11. Custom & Generic Tags

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Lesson Overview

This comprehensive course covers everything you will need to become a Manage power user - from deploying tags, data layers and event tracking to organizing your TMS strategy and properly QA and troubleshoot.

Learners should have a basic grasp of client-side web technologies.


Hello, welcome back to the Ensighten Manage Training series. If you've been following along, you already watched a video on tags and their creation. In that video, I focused on using apps that are designed for your vendors' tags to make your life easier. But what if you can't find an app for your vendor tag, or maybe there is an app, but it doesn't have all the fields you need it to? Both of these situations call for using either our Generic apps or the Custom JavaScript app. With these handy tools, you can create any vendor tag at all, but they are going to be custom designed for your vendor, of course.

As the time I'm recording this video, there are three of these helpful Generic apps. These apps are GenericPixel, Generic Pixel Multi, and HTML Cut and Paste. HTML Cut and Paste is one that I'm going to advise you try to avoid, unless you're really in a bind. Its purpose is to accept the exact code that your vendor gave you and translate it on your behalf into a proper JavaScript-only tag. The app works and is totally fine to meet your needs. But if you've spent any amount of time using a language translation app like Google's, and then compare it to the actual interpretation of a native speaker, you'll understand why I caution using this app as well.

That translation is likely to be unnecessarily cumbersome and inefficient compared to what would be the proper version of the tag. More often than not, the vendor's generating their tag code with the assumption that it's going to be placed directly on the page, and including pieces of code that aren't necessary or helpful. Instead, when you find yourself in a situation where you can't or don't want to use the app, I'd advise using one of the GenericPixel apps or simply Custom JavaScript.

GenericPixel and Generic Pixel Multi apps are there to help you create simple pixel building tags. You have a URL and you know what data definitions to use to get your data. So you can simply plug in the appropriate fields and your tag is done. These helper apps are very straightforward and follow the same steps as your previous learning on the full-app tagging. Plug in the URL of your pixel or script, set up your key value pairs, and let the app generate the code for you.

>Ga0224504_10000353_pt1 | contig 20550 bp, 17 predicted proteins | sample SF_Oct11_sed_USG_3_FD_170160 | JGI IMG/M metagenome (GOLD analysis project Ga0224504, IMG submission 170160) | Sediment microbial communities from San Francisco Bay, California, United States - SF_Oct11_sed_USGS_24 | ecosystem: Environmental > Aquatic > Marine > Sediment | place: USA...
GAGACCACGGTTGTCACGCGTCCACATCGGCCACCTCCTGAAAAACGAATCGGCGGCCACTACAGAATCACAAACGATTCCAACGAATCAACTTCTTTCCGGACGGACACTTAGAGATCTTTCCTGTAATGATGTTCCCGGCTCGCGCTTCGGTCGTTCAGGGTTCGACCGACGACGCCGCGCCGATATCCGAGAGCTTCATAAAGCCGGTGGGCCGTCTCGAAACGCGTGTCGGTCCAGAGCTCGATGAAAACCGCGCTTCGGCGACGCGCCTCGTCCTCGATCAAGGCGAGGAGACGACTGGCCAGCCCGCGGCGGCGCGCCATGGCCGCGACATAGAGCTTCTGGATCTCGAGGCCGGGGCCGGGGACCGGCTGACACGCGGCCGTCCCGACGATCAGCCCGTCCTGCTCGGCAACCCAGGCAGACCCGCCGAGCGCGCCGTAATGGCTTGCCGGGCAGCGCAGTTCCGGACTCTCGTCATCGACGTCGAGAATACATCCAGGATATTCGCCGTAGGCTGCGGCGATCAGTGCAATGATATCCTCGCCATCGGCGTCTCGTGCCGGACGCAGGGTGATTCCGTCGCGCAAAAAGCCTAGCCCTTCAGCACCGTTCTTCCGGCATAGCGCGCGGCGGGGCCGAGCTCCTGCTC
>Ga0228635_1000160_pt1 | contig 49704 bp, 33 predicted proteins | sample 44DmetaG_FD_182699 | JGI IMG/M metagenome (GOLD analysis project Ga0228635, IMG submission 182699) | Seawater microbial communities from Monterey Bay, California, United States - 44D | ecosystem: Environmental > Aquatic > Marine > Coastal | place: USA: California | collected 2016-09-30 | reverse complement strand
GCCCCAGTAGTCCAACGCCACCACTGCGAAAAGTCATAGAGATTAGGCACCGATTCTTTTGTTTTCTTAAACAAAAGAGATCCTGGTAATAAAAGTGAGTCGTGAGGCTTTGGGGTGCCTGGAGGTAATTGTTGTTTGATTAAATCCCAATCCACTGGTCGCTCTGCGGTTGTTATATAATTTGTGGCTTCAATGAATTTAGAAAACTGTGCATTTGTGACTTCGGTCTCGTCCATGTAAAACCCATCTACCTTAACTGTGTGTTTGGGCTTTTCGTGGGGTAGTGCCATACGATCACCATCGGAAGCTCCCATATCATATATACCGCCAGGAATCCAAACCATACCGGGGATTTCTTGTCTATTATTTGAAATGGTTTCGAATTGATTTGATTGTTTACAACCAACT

If you did need to do some actual custom work such as configuring the vendor tag based on complex requirements, you've probably already guessed, you're going to end up in the Custom JavaScript app. This is simply an empty box for you to put any and all JavaScript code inside of. The code you place here will be executed from inside of a function. So be aware that your locality isn't this window, unless you've specified that it should be.

There isn't a lot more to discuss here as it is just that open-ended. You'll either be pasting in your vendor's code here, or if you're comfortable with JS yourself, you can certainly author code of your own. We occasionally see users in Manage using a sort of half-and-half method to tag creation and find ourselves doing so, even after many years of familiarity. This method is useful in a scenario where your vendor does have an app in the library, but it does not quite meet your needs. It has everything you want, except for two fields, for example, that are perhaps newer than this iteration of the app's template.

First, you should definitely email our support team to let them know that the app could use an update. And second, it's a great start to use the app anyway, and then transition into Custom JS afterwards. Doing it this way allows you to use the app for most of the heavy lifting. As you can see on the screen, I've populated all of the app fields I intend to use. Now I'm going to grab the generated code by clicking this button and copying it from this box. Then I'll paste that over into a new Custom JavaScript tag. Most of the work has already been completed for me, so I'll just add in the two fields that weren't present in the app and call it a day.

Lastly, on this topic, I wanna cover a special button that's only present in some apps, and that's the Customize button. As you can see here, this app has the Customize button and by clicking on it, I'll find myself on a new screen. Here, I'm able to define some Custom JavaScript code that will be executed either before, or after the normal tag code.

This is a handy little section for niche-use cases, where you want to do some modification or gathering of page data right before your tag would start its normal content, but there's nowhere within the app to do so. Or perhaps you wanted to add a bit more restriction to if or when the tag should fire beyond what you're doing with conditions you've already applied. These are advanced-use cases and do rely on a working knowledge of JavaScript code, so venture here at your own risk. Thanks for watching this video on custom and generic tagging. Next up, we'll be covering a quick topic on reading and reformatting the codes that you received from a vendor.